The recently signed appropriations or “omnibus” bill to fund the federal government includes an additional $94 million (Section 778) for the FDA to screen and stop drug imports at international mail facilities (IMFs). That could mean fewer people receiving their prescription medications that they have ordered from Canadian or other international pharmacies.
As I wrote a couple of weeks ago, the FDA’s coming crackdown against opioids could be a cover for greater import refusals and destruction of imported medications. This new appropriation of $94 million is a lot of money. In the case of drug importation, that money could be used for good (intercepting opioid ingredients en route to drug dealers or addicts) or evil (refusing and destroying prescribed medication en route to a patient who can’t afford the drug here).
You can read the section of the bill showing the appropriation and what it’s for at the end of this post. It states that the money is for “necessary expenses of processing opioid and other articles imported or offered for import through international mail facilities of the U.S. Postal Service.” Those “other articles” include prescription medications from pharmacies in Canada and other countries. Since the FDA considers those imports illegal, at least under most circumstances, it can refuse them and even destroy them – but must first alert the patient who ordered them giving them due process to defend their prescription order. (more…)
Tagged with: FDA, international mail facilities, omnibus, opioids, Scott Gottlieb
November 20, 2017 — Kaiser Health News reported that the FDA Office of Criminal Investigations sent agents and search warrants to several companies in Florida — often referred to as pharmacy storefronts — because they help Americans place orders and fill prescriptions with pharmacies located in Canada in addition to other countries.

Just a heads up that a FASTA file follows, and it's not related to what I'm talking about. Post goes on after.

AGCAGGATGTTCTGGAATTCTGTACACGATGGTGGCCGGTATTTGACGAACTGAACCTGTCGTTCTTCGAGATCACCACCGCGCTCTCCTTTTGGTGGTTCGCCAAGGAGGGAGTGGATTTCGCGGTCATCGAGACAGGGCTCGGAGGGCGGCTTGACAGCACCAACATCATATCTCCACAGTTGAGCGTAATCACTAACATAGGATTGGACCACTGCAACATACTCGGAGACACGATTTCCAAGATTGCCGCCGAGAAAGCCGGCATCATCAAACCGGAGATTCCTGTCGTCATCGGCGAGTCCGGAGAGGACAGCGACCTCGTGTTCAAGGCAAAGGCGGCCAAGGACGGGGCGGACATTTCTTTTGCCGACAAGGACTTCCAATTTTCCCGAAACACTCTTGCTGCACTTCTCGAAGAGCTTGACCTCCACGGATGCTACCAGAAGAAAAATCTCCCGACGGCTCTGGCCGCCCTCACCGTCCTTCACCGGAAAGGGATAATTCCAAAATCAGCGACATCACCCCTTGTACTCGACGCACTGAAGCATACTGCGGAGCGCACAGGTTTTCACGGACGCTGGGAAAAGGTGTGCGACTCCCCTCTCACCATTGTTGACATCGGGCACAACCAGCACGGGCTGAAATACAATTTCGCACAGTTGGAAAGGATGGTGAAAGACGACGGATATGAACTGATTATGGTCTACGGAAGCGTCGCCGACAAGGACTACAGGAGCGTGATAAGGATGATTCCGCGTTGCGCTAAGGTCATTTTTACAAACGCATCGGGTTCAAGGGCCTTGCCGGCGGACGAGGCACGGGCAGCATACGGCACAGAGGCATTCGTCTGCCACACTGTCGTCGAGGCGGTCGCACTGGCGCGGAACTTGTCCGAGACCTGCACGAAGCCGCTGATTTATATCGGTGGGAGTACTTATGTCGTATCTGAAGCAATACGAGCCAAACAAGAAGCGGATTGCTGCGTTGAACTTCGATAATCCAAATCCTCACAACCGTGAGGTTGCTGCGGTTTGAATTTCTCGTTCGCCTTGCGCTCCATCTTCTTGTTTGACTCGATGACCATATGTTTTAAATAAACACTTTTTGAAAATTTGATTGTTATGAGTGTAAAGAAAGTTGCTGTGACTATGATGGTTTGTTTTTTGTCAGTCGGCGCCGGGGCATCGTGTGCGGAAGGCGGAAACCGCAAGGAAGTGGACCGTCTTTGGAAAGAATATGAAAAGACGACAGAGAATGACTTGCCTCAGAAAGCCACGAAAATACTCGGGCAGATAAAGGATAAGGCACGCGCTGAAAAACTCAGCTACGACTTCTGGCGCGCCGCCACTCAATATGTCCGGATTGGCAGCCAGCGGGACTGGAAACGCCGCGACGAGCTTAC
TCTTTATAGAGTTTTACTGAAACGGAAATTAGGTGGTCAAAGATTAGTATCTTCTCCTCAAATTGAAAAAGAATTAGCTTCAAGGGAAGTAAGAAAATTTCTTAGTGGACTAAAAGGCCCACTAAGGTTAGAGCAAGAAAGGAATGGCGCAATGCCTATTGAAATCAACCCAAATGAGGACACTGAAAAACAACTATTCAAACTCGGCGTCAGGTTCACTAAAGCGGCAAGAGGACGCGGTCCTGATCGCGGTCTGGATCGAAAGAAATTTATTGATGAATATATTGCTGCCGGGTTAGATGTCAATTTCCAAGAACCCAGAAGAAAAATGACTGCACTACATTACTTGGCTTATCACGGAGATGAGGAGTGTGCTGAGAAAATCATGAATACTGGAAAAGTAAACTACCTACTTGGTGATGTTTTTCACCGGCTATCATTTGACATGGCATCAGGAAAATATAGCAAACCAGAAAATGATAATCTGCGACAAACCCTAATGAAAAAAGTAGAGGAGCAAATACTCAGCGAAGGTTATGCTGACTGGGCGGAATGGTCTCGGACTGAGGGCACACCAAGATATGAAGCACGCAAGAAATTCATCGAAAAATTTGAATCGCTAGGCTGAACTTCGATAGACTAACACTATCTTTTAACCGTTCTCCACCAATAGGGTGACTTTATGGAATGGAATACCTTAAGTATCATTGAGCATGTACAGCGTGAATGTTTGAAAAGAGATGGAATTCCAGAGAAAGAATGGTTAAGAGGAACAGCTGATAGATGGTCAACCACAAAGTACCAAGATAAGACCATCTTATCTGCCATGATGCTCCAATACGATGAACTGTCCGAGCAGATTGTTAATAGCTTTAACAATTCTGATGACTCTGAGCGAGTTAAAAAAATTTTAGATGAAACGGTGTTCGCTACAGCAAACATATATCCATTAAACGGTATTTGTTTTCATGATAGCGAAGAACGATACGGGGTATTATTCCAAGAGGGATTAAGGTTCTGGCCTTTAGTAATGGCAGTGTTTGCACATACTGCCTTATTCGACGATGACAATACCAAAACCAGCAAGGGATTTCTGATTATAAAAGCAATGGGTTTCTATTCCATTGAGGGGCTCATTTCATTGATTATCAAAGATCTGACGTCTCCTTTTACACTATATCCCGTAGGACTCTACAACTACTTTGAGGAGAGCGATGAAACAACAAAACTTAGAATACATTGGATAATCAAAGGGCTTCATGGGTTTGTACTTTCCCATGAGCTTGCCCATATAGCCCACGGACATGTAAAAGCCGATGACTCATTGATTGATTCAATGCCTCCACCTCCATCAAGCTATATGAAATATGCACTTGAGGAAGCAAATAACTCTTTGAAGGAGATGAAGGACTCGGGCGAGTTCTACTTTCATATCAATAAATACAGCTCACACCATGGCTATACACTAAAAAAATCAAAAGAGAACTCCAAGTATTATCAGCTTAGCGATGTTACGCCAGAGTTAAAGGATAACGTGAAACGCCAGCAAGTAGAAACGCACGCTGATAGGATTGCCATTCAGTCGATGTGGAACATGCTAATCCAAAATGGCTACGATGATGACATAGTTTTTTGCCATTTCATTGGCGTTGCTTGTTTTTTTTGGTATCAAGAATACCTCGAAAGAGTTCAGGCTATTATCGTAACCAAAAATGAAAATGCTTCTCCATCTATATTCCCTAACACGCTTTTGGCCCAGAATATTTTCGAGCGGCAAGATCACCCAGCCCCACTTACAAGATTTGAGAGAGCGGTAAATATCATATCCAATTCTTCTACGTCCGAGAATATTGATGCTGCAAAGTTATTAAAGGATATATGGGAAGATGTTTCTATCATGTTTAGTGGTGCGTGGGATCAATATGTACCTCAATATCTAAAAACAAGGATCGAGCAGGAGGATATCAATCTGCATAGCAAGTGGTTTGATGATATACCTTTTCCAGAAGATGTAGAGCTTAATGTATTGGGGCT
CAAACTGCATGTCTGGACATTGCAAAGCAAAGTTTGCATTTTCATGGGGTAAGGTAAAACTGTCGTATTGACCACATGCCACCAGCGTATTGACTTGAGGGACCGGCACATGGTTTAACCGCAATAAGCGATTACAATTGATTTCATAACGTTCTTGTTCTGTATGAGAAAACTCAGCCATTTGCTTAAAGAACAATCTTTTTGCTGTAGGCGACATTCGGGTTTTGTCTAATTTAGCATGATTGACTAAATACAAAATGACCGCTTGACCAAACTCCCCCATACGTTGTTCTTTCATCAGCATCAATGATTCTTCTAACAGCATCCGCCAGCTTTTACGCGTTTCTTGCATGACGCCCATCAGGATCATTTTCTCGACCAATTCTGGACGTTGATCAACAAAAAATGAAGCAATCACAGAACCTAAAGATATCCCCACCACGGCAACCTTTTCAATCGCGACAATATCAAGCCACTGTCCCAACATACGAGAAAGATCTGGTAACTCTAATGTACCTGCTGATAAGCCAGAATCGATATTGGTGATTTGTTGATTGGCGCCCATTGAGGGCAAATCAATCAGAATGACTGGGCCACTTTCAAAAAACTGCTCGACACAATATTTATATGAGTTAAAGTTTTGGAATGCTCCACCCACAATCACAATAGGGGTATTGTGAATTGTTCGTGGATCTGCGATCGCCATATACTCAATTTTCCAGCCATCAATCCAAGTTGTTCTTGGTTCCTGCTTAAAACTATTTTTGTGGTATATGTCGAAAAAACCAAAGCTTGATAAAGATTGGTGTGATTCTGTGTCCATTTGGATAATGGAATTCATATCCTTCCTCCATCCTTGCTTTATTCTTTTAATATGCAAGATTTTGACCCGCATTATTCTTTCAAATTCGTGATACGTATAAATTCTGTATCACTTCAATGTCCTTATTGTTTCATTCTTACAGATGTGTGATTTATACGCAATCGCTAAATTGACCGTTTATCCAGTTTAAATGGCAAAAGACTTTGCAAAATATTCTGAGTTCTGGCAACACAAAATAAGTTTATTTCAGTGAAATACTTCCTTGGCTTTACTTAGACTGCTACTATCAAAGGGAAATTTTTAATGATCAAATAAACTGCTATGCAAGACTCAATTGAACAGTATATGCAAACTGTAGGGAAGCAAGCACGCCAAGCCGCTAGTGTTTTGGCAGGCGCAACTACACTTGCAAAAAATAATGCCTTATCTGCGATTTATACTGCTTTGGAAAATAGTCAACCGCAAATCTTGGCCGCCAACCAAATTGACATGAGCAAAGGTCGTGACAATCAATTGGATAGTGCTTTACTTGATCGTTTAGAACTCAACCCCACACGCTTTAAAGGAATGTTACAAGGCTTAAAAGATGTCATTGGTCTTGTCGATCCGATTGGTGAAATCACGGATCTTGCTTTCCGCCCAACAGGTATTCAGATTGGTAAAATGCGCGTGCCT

Read the full story here: FDA Raids Florida Stores That Consumers Use to Buy Drugs from Canada
The FDA has a lot of regulatory latitude to shape its enforcement agenda. Its efforts against counterfeit drug sales, opioid pushers (including drug companies), and rogue websites can greatly protect public health. However, we know that FDA/OCI has a history of actions more focused on protecting the profits of pharmaceutical companies.
PharmacyChecker.com opposes enforcement actions that target the safest international pharmacy options, whether via online pharmacies or storefronts, on which many Americans have come to rely because they can’t afford medications locally.
FDA has informed storefront operators that prescription drug importation is illegal and that they could face fines or jailtime for helping Americans buy lower-cost medication. (more…)
Tagged with: Enforcement, Florida, opioids, storefronts
November 11th is a day spent honoring brave Americans that made the ultimate sacrifice—serving our country in the United States Armed Forces. The bravery of these men and women is truly unparalleled, and it is for this very reason that a long history of Big Pharma taking advantage of the quite literal pain of war is nothing short of shameful.
Before 9/11, drug corporations led by Purdue Pharma had developed new pain medications — the opioids that have filled our headlines with news of rampant addiction and death. These drug companies spent big bucks targeting the United States Department of Veterans Affairs (VA), convincing the Food and Drug Administration (FDA) that restricting the use of opioids was nonsense. By 2008, the Veterans’ Mental Health and Other Care Improvement Act, which instated pain evaluations for all vets, was drafted. To push the bill, drug company lobbyists launched a “Freedom from Pain” media blitz, enlisting veterans’ organizations to campaign for the bill and get it passed.
That’s not all.
Tagged with: Big Pharma, opioids, veterans day